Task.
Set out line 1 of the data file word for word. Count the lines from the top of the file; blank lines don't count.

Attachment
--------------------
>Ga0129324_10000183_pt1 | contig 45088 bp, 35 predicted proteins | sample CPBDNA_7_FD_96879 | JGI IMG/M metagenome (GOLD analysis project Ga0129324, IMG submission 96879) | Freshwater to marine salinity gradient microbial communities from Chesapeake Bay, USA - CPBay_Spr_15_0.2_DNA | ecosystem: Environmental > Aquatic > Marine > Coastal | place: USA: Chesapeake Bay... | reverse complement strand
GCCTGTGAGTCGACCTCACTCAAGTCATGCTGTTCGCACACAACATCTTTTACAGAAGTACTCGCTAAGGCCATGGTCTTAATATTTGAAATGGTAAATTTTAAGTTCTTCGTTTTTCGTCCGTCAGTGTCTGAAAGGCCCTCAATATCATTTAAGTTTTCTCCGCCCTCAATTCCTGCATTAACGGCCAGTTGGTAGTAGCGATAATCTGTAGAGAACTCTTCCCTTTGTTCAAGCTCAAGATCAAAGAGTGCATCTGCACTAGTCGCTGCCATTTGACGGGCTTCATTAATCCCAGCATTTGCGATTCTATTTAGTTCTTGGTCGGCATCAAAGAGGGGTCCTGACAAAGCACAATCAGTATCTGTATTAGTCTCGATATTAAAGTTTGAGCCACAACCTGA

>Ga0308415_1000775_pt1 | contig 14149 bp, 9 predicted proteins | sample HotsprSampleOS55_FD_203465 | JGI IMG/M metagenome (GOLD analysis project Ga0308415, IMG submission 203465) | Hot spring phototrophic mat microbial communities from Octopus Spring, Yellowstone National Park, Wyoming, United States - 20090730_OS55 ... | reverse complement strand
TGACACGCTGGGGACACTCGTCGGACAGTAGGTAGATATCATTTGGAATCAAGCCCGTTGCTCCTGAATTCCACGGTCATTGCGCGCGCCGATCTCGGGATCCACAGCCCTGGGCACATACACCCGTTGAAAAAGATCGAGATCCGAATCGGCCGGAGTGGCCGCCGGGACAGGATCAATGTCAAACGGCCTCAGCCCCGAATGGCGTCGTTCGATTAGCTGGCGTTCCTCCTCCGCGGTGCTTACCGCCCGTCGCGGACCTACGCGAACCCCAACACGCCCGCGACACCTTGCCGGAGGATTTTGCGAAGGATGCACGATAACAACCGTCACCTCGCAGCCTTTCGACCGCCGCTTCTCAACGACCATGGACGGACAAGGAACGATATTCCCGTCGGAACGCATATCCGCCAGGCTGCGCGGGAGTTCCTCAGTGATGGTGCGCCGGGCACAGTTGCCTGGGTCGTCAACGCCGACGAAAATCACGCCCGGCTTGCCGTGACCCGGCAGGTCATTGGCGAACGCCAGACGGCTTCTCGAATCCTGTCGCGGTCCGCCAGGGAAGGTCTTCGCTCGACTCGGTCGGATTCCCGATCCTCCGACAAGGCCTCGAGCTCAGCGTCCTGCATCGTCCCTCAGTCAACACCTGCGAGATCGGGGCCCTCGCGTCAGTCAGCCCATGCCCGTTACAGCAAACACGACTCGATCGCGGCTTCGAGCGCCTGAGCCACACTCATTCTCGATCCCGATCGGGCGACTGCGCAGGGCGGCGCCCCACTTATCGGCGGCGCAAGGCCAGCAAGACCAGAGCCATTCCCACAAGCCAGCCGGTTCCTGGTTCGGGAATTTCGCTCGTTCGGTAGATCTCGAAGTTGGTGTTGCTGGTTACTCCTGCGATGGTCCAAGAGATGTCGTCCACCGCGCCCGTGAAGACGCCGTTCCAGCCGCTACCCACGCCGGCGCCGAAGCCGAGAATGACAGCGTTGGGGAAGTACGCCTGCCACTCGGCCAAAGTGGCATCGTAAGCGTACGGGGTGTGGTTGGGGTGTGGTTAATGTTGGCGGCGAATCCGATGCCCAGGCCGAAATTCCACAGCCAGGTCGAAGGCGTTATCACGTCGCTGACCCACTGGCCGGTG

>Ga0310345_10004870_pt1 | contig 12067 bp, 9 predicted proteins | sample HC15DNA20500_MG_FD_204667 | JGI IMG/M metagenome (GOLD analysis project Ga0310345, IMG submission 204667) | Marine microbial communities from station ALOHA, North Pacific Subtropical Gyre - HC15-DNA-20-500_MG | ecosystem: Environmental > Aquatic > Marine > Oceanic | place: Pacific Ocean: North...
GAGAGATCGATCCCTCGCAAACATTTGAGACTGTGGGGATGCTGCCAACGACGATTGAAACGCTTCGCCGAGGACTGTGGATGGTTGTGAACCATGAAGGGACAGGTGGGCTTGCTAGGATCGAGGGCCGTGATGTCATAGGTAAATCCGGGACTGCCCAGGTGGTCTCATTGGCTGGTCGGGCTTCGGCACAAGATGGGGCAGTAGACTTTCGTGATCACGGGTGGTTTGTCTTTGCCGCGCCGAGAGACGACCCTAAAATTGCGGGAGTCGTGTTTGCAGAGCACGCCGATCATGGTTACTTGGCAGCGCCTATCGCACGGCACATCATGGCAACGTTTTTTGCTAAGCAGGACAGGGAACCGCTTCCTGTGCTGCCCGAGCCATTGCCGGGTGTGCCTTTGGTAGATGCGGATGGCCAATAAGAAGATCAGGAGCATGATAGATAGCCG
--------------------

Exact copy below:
>Ga0129324_10000183_pt1 | contig 45088 bp, 35 predicted proteins | sample CPBDNA_7_FD_96879 | JGI IMG/M metagenome (GOLD analysis project Ga0129324, IMG submission 96879) | Freshwater to marine salinity gradient microbial communities from Chesapeake Bay, USA - CPBay_Spr_15_0.2_DNA | ecosystem: Environmental > Aquatic > Marine > Coastal | place: USA: Chesapeake Bay... | reverse complement strand